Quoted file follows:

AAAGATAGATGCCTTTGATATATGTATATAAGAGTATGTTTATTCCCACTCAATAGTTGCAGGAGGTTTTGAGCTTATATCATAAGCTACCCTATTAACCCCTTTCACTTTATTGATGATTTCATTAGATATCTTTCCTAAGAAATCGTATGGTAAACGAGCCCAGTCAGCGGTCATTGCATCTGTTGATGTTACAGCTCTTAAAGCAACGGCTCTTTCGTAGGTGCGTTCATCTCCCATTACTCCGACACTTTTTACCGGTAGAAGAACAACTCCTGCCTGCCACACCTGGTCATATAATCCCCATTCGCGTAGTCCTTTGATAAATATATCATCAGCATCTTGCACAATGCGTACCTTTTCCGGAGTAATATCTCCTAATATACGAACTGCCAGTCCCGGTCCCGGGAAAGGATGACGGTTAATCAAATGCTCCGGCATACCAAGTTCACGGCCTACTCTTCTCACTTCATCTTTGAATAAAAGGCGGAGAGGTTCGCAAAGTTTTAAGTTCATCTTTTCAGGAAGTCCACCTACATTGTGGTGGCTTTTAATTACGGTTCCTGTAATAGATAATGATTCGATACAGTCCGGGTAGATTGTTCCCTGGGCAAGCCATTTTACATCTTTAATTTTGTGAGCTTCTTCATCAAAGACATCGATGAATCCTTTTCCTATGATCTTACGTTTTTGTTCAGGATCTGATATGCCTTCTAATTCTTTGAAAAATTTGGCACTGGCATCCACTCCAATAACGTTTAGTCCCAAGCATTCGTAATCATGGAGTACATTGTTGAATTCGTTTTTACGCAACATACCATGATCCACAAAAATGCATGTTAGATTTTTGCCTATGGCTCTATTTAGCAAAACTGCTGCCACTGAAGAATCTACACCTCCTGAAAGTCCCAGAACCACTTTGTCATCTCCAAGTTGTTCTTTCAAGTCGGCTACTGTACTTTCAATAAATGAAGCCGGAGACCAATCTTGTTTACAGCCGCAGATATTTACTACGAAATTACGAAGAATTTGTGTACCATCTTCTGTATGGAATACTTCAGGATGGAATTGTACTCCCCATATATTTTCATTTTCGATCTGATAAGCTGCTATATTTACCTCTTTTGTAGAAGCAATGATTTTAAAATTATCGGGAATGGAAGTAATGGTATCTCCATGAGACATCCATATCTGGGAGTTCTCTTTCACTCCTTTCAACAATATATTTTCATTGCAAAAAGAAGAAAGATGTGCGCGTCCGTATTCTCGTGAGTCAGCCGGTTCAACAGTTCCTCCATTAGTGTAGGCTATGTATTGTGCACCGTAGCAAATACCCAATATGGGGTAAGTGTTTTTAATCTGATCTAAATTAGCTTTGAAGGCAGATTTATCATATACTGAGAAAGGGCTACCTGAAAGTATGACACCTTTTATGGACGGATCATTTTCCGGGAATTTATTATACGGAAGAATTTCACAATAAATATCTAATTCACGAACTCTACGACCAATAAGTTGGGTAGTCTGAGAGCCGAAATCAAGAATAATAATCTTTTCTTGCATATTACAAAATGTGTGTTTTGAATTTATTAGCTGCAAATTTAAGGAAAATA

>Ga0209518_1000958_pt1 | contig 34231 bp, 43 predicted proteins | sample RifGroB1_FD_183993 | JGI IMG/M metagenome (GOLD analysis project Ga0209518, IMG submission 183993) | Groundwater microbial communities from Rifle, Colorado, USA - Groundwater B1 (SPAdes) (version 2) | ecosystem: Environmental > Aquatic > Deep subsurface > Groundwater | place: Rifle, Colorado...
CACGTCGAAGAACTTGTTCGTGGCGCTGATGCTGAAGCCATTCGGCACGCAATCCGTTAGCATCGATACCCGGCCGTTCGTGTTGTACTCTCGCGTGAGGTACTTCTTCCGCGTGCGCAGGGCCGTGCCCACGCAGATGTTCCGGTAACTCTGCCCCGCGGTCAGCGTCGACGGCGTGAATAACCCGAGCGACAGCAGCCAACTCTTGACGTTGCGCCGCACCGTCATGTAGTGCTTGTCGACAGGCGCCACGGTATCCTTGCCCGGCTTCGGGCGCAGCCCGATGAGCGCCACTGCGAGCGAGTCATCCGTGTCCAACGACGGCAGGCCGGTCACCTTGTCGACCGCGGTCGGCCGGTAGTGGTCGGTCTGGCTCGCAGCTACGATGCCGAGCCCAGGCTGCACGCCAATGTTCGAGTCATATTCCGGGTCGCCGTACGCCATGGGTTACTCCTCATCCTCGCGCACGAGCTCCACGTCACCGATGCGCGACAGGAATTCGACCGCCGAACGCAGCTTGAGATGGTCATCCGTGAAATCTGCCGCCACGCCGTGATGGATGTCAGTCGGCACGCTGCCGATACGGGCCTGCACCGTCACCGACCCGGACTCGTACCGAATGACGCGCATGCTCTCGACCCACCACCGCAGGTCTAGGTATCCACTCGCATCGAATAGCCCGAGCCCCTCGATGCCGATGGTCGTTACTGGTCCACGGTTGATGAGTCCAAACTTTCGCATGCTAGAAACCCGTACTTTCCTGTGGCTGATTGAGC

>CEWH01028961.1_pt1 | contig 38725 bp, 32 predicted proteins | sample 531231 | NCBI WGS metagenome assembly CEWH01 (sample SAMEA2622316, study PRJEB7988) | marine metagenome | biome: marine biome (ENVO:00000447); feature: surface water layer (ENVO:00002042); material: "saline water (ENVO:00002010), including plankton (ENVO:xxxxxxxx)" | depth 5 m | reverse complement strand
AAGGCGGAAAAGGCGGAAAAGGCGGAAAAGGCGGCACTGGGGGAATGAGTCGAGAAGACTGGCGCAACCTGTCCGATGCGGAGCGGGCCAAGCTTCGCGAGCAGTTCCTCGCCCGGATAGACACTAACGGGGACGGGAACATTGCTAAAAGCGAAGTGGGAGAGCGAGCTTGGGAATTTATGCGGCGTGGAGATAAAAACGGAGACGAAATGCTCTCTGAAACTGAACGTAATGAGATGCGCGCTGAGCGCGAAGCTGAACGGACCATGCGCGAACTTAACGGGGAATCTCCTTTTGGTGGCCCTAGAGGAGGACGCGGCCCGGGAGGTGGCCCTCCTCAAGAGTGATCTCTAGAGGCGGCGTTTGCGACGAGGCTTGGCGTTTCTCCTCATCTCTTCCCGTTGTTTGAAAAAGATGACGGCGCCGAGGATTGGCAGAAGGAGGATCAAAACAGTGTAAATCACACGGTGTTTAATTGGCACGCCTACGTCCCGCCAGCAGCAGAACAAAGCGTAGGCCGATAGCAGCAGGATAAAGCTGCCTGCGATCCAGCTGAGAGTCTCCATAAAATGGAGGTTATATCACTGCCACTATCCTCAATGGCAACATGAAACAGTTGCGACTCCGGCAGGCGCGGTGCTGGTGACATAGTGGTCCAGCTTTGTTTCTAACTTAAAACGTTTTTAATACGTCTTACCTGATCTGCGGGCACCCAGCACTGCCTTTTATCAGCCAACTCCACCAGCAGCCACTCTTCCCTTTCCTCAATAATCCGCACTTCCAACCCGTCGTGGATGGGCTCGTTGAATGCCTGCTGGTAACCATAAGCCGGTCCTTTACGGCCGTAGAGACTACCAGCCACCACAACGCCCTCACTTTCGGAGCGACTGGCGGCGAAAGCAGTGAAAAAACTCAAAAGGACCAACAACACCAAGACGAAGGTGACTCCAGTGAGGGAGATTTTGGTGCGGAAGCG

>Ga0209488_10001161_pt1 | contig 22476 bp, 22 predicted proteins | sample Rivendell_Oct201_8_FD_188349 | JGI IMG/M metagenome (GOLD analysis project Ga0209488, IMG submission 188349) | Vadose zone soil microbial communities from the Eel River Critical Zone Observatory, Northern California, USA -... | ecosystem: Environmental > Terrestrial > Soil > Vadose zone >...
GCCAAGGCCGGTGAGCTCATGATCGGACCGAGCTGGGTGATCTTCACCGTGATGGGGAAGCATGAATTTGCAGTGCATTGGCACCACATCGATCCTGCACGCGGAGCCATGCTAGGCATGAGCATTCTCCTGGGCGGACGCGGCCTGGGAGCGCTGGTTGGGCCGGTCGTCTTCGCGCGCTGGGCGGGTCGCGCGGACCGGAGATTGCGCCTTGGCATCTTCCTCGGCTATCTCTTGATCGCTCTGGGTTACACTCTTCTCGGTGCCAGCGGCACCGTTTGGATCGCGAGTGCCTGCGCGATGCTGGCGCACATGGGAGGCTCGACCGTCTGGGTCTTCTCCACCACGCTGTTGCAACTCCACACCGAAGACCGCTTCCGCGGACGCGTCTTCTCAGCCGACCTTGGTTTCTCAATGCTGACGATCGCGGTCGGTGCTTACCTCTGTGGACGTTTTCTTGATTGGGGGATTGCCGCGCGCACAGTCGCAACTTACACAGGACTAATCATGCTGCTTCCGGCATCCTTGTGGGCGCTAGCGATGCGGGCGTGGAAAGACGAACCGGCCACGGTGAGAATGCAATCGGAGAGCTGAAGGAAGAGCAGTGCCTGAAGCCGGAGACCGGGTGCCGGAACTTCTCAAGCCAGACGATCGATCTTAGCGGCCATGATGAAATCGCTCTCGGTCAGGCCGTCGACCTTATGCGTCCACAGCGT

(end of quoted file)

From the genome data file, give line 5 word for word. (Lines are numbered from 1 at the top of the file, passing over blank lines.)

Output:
AAGGCGGAAAAGGCGGAAAAGGCGGAAAAGGCGGCACTGGGGGAATGAGTCGAGAAGACTGGCGCAACCTGTCCGATGCGGAGCGGGCCAAGCTTCGCGAGCAGTTCCTCGCCCGGATAGACACTAACGGGGACGGGAACATTGCTAAAAGCGAAGTGGGAGAGCGAGCTTGGGAATTTATGCGGCGTGGAGATAAAAACGGAGACGAAATGCTCTCTGAAACTGAACGTAATGAGATGCGCGCTGAGCGCGAAGCTGAACGGACCATGCGCGAACTTAACGGGGAATCTCCTTTTGGTGGCCCTAGAGGAGGACGCGGCCCGGGAGGTGGCCCTCCTCAAGAGTGATCTCTAGAGGCGGCGTTTGCGACGAGGCTTGGCGTTTCTCCTCATCTCTTCCCGTTGTTTGAAAAAGATGACGGCGCCGAGGATTGGCAGAAGGAGGATCAAAACAGTGTAAATCACACGGTGTTTAATTGGCACGCCTACGTCCCGCCAGCAGCAGAACAAAGCGTAGGCCGATAGCAGCAGGATAAAGCTGCCTGCGATCCAGCTGAGAGTCTCCATAAAATGGAGGTTATATCACTGCCACTATCCTCAATGGCAACATGAAACAGTTGCGACTCCGGCAGGCGCGGTGCTGGTGACATAGTGGTCCAGCTTTGTTTCTAACTTAAAACGTTTTTAATACGTCTTACCTGATCTGCGGGCACCCAGCACTGCCTTTTATCAGCCAACTCCACCAGCAGCCACTCTTCCCTTTCCTCAATAATCCGCACTTCCAACCCGTCGTGGATGGGCTCGTTGAATGCCTGCTGGTAACCATAAGCCGGTCCTTTACGGCCGTAGAGACTACCAGCCACCACAACGCCCTCACTTTCGGAGCGACTGGCGGCGAAAGCAGTGAAAAAACTCAAAAGGACCAACAACACCAAGACGAAGGTGACTCCAGTGAGGGAGATTTTGGTGCGGAAGCG